Tuesday, May 6, 2008

Memories of Race Horses Past



Paparouna also known as Poppy


I love horses and horse racing. When I was young I read nothing but horse novels and dreamed of learning to ride. Horse love got me into quilting but that's a story for another time. I use to be more addicted to the sport of racing than I am now. Once upon another lifetime I could spout off racing stats and quote pedigrees like scripture. I was the only African American teenager I knew who could read and use the Daily Racing Form.

About eleven years ago I was involved in a group called Virtual Owner Partnership where for 500.00 ( yes 500.00 ) a person could participate in the ownership of a racehorse. We were a group of folks who came from all walks of life to indulge in our obsession via the Internet. It was one of the most interesting thing I've ever done.

The first horse I was a part of was a wonderful filly named Papaprouna. Paparouna was a beautiful flaming red daughter of the great Kentucky Derby winner Unbridled, a grand daughter of the immortal Secretariat. The only reason our cash poor group got her was because during the auction a bird pooped on the head of the other high bidder and by the time he came back from washing the poop out his hair our group had her. There was almost a fist fight in the parking lot about that.

Paparouna was big ( 17 hands), strong and freakishly fast. Fillies and colts from the Unbridled bloodlines tend to come that way, they also tend to be rather unsound. During her racing career Paparouna was constantly sore or coming up lame. As a three year old she was on track to be nominated for the Kentucky Oaks (the filly's version of the Kentucky Derby) . Unfortunately she came up sore before the big race. As bad as we wanted to go to Kentucky- I mean it is the dream of a lifetime for any owner- our group had enough sense and horsemanship to send our baby back to the farm to rest and recover. Other horses in racing aren't so lucky. Horse racing in America tends to be about money and speed even it hurts the horse.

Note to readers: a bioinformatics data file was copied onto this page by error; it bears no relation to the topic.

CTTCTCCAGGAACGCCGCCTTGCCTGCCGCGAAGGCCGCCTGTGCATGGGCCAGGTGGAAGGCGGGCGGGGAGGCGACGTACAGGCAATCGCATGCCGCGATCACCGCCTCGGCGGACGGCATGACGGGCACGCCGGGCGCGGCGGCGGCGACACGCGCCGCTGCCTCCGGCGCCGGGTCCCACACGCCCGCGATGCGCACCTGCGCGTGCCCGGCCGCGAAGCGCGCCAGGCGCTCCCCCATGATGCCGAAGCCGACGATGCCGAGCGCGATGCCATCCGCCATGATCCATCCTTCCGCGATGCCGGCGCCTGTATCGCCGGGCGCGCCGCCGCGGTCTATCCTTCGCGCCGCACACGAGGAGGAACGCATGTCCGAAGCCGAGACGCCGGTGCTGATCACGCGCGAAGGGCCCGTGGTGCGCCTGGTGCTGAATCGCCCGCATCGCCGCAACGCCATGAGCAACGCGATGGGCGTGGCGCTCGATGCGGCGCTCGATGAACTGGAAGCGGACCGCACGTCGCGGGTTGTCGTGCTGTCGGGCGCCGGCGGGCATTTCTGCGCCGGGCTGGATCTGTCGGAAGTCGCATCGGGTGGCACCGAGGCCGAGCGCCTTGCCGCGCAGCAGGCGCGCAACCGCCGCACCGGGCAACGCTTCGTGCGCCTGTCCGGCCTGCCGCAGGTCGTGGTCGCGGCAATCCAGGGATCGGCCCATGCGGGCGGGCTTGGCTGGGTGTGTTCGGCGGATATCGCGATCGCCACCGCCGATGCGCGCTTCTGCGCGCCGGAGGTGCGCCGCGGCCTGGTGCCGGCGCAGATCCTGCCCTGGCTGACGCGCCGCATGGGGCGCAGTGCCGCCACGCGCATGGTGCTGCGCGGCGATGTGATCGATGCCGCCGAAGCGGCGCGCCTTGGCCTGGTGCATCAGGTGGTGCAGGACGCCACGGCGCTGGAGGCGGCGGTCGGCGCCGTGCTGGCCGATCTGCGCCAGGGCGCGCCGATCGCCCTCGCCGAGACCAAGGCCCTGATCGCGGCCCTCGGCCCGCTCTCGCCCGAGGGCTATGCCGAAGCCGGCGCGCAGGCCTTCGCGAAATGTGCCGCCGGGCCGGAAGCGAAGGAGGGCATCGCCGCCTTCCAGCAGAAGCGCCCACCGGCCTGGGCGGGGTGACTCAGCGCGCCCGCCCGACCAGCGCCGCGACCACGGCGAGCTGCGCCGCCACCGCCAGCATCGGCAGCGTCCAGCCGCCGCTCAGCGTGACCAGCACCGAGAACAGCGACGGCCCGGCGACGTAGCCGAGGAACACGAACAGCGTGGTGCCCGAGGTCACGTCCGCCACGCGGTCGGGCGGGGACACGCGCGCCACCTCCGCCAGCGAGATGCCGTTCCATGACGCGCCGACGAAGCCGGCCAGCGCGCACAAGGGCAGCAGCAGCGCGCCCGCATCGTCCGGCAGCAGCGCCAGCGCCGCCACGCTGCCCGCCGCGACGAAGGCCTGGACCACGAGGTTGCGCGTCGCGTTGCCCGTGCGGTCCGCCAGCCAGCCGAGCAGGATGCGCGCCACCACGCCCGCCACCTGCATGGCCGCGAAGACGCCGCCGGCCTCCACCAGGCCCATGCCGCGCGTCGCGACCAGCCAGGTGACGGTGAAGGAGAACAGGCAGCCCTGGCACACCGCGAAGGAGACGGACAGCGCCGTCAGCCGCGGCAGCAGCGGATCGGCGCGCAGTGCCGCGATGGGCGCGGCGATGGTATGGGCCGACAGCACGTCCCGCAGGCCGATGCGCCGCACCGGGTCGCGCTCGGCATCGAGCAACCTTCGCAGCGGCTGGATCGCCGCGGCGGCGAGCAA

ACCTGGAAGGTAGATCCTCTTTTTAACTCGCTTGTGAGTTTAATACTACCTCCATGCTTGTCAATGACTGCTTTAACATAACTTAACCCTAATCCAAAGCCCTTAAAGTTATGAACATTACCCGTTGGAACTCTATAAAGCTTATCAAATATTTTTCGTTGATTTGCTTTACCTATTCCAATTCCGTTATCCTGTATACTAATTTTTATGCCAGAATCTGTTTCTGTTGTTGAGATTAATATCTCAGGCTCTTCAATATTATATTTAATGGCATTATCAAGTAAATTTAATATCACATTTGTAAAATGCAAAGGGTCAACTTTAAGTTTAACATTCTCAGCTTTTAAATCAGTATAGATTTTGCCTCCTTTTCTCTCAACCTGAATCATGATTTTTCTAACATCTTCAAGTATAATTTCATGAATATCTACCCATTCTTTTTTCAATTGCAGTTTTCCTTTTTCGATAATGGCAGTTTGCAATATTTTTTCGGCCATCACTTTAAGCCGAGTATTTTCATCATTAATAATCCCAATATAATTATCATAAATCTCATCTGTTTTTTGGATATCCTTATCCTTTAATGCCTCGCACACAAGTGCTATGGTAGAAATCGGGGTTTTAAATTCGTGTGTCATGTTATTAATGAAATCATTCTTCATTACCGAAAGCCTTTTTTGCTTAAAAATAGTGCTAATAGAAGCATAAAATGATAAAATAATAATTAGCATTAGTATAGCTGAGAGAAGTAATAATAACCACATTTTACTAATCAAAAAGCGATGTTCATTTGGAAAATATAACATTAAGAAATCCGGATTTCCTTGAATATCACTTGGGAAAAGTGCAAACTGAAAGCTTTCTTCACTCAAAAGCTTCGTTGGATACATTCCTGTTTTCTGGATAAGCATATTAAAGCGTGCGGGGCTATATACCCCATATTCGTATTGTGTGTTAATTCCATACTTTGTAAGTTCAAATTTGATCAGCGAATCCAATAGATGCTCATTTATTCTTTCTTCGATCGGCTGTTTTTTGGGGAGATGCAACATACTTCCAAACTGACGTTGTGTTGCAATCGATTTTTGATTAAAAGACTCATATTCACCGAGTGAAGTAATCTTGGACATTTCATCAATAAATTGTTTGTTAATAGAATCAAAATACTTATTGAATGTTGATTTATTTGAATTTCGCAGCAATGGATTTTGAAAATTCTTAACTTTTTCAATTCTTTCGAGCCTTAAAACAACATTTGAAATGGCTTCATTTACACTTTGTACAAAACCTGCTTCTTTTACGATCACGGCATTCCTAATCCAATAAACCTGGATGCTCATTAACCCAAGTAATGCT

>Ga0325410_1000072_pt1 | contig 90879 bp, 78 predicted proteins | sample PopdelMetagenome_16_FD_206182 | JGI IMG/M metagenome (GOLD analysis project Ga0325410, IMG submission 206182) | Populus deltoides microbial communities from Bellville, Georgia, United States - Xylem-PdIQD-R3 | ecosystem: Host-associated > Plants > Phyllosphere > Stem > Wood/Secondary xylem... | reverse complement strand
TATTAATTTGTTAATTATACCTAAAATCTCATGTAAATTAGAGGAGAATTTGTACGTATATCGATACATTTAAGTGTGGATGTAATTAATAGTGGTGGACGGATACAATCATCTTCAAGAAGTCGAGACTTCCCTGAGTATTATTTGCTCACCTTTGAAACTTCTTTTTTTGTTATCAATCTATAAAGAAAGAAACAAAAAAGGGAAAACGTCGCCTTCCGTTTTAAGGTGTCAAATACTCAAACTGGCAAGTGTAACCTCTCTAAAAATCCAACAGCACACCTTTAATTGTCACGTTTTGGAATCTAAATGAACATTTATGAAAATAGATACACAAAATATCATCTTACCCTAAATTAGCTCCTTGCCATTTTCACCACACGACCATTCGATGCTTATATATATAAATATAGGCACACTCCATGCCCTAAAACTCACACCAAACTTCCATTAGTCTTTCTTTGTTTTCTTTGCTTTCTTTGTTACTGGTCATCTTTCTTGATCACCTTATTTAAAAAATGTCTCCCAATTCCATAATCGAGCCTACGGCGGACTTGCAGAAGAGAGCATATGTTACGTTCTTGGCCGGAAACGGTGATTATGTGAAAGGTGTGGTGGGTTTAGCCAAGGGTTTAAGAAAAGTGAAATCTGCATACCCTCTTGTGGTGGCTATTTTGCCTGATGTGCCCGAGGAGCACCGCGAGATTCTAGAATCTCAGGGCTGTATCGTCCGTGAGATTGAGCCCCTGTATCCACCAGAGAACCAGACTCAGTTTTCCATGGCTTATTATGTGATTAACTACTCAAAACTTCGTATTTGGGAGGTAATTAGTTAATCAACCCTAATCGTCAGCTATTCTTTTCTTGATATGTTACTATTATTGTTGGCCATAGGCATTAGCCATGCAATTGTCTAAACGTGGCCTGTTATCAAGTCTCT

We raced Poppy for a while and then sold her to become a broodmare. While we received a lot of money for Poppy, several of the small time partners, including me, couldn't help but think that we were helping to past those unsound genes to the next generation.

Perhaps you have heard by now of the filly Eight Belles who shattered both front legs after finishing second in this years Kentucky Derby. It was a blessing that the camera was on the winner Big Brown when it happened. Eight Belles was huge, strong and freakishly fast and it didn't surprise me when I checked her pedigree that she was out of those fragil Unbridled's Although the winner of the Kentucky Derby is a great story, I'm still heartsick over Eight Belles. May she rest in peace in the great lush pastures of the sky.
Horse racing needs to do some deep soul searching. Information about this year's Kentucky Derby and the Eight Belles tragedy is available on NPR.











1 comment:

sherlonya said...

Wow, Karen. That was interesting. I'll have to check out that article. Your passion for horses came leaking out with every word.